In addition to Salazar, Waltz is very good in a low-key turn as a father-like figure. The film doesn’t make us wait long to understand his motivations, and at the same time, we get to see him get in on the action as well via a ridiculous rocket hammer fit for a comic book movie. Mahershala Ali and Jennifer Connelly are mainly around to add some veteran authority as two baddies with varying levels of scheming on their minds. Keean Johnson is fine as the boy who befriends Alita, only to fall in love with her. It’s the weakest aspect of the film, though seeing Johnson dressed as a young Rodriguez throughout was humorous. The rest of the cast is a mix of character actors and Rodriguez regulars appearing as various CG creations to embody a wide array of killer machines, most notably Jackie Earle Haley as the hulking Grewishka, and Jeff Fahey as McTeague, an owner of several cyborg dogs.

Does it all work for a compelling story? Somewhat, but the larger point is in seeing this world brought to life and the action that unfolds. Yes, I’ve spoken about the work to make Alita, and others, stand out, but it does serve the purpose of having us care about the action, which is grand and wonderful. Rodriguez and Cameron are not strangers to designing elaborate action sequences, and the ones we see here sing with creativity thanks to help from veteran action cinematographer Bill Pope. Alita gets into several brawls during this film, and they are always focused, tense, and easy to comprehend. No matter how big the machines involved are, there’s a clear understanding of the mechanics of why things happen. One can tell how a reasonably small cyborg can take down massive mechanical monsters with razor-sharp blade hands or crazy robotic tentacles.

If there’s any real issue, it’s how the film gets to presumptive in where things will go next. With a few too many endings, following a story that kept the stakes fairly grounded, it’s irritating to see doors left open for follow-up films that may or may not happen. I would have rather seen the film stick to being this wild sports movie that happened to feature robot brawls with bounty hunters, but there’s the typical plotline surrounding corrupt businesspeople and leaders with vague overreaching goals on their mind.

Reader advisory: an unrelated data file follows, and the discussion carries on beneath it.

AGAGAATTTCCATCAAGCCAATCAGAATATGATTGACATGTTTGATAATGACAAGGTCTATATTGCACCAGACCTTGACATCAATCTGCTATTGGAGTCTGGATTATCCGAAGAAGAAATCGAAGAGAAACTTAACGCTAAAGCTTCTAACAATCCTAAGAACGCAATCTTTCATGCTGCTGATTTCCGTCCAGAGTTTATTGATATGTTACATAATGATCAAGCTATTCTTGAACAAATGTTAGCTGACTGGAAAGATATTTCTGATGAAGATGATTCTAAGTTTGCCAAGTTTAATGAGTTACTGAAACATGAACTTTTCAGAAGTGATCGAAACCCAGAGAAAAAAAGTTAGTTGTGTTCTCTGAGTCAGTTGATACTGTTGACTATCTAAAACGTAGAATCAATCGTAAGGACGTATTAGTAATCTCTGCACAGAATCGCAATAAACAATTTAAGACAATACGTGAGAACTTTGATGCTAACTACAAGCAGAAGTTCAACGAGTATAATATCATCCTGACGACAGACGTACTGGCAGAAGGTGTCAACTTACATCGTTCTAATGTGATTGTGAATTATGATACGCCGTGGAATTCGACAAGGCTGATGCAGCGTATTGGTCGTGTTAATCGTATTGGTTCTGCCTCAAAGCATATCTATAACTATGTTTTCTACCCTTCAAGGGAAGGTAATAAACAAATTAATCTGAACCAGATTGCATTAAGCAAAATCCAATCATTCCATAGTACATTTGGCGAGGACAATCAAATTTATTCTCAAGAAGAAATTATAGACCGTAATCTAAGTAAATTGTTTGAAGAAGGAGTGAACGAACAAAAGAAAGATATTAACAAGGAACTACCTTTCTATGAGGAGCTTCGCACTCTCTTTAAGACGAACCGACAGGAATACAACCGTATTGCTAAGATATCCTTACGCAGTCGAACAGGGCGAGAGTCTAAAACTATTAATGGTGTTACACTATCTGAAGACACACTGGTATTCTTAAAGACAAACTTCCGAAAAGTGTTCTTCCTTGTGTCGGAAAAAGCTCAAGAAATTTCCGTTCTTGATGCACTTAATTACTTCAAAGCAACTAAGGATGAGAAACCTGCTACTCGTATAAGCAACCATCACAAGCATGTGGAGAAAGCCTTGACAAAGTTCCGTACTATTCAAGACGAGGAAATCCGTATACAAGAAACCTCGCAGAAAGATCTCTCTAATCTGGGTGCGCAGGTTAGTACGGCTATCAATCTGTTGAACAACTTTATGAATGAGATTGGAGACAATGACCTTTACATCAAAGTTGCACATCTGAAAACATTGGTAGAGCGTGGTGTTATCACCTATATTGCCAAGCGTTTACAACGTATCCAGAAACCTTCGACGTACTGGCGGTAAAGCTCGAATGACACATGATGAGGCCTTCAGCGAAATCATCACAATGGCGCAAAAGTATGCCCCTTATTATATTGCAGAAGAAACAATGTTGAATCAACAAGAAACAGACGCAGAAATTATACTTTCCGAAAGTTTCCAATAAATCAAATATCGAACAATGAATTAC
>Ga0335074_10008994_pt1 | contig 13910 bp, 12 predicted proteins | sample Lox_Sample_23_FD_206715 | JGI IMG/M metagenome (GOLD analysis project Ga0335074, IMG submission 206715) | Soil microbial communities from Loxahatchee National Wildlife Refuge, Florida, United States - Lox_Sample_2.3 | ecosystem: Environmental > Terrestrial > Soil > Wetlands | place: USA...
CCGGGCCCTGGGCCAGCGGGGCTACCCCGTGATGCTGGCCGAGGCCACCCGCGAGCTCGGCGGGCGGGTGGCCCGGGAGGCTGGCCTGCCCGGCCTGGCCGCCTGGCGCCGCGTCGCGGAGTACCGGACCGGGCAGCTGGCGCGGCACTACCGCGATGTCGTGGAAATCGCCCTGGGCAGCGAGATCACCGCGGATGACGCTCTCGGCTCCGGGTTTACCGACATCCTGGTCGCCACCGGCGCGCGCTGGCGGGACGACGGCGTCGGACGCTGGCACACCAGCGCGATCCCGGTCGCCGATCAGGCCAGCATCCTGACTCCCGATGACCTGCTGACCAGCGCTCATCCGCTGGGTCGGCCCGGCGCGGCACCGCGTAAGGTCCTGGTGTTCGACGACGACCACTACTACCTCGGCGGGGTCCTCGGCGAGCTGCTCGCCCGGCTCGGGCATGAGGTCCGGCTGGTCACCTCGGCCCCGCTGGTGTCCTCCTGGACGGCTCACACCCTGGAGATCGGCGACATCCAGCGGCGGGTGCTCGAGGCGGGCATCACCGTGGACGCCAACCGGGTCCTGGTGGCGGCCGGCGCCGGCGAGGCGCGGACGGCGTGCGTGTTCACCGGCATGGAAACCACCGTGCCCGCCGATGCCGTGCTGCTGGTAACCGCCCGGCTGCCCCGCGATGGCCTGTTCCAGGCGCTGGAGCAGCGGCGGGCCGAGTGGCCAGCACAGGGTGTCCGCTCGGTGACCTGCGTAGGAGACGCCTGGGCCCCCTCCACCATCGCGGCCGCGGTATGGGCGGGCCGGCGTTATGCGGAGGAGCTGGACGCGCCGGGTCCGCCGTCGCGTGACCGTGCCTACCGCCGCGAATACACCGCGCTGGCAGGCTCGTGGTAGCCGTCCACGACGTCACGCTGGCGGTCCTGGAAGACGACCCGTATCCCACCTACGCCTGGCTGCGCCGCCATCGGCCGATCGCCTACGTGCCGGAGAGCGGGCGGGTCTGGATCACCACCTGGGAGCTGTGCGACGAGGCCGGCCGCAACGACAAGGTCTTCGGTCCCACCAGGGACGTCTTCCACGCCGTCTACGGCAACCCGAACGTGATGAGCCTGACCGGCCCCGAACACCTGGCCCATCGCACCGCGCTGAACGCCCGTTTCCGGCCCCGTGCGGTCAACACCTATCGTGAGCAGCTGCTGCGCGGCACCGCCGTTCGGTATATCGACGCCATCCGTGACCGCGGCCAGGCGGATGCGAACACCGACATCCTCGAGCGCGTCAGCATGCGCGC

More important than its story, however, is knowing what kind of accomplishments were made with realizing Alita. There’s creative energy on display here that we don’t get to see often on this scale, with these filmmakers. The film is coming in at a time when studios toss huge movies out there, and the established franchises tend to stick, while newer, ambitious attempts fall by the wayside. Having made just over $400 million, Alita was given a look by many thanks to the Cameron branding, but it wasn’t a blow-out success either. It has the spirit of a manga, made with the talents of those who can make these big ideas work on a level that’s not hung up on the logic of its plotting. That doesn’t make the film work beyond its story, but there’s more on display worth championing if it means getting to see two risk-taking rebels realize more of their crazy visions.



Encoding: MPEG-4 AVC

Resolution: 1080p

Aspect Ratio: 2.39:1 [Note: Sadly, despite the open matte presentation in IMAX and select theaters, the Blu-ray presentation for the US release maintains the original aspect ratio.]

Clarity/Detail: Getting a new Robert Rodriguez film, produced by James Cameron, means I don’t need to be surprised when it comes to the quality of the home release. This Blu-ray transfer does everything needed to continue to show off the amazing sense of visual discovery to be found in Alita: Battle Angel. While the big screen provides the spectacle you want for a film like this, seeing the film at home allows one to notice all the great detail that went into bringing this character and world to life. The detail is quite extraordinary as far as feeling grounded enough, despite how big it goes in making live-action anime.

Depth: Because 3D was a big part of the film’s theatrical release, there’s a lot to work with as far as the dimensionality of the feature. Spacing is appropriate, but the action scenes, particularly with motoball, create a real sense of space that plays into how we see the level of depth treated in an immersive sense.

Black Levels: The black levels are very strong, using the nighttime and darker interiors as a means to accurately convey the right sense of shadow in a mostly digitally created world. No crushing whatsoever, with deep black levels revealing themselves, the more we get into the darkness that emerges in underground sequences and more.

Color Reproduction: Sometimes, colors can come across a bit soft in these big special effects-driven features, but that’s not the case here. Alita is a manga come to life, so the film is sure to be quite expressive with the use of color to better distinguish all the elements that matter.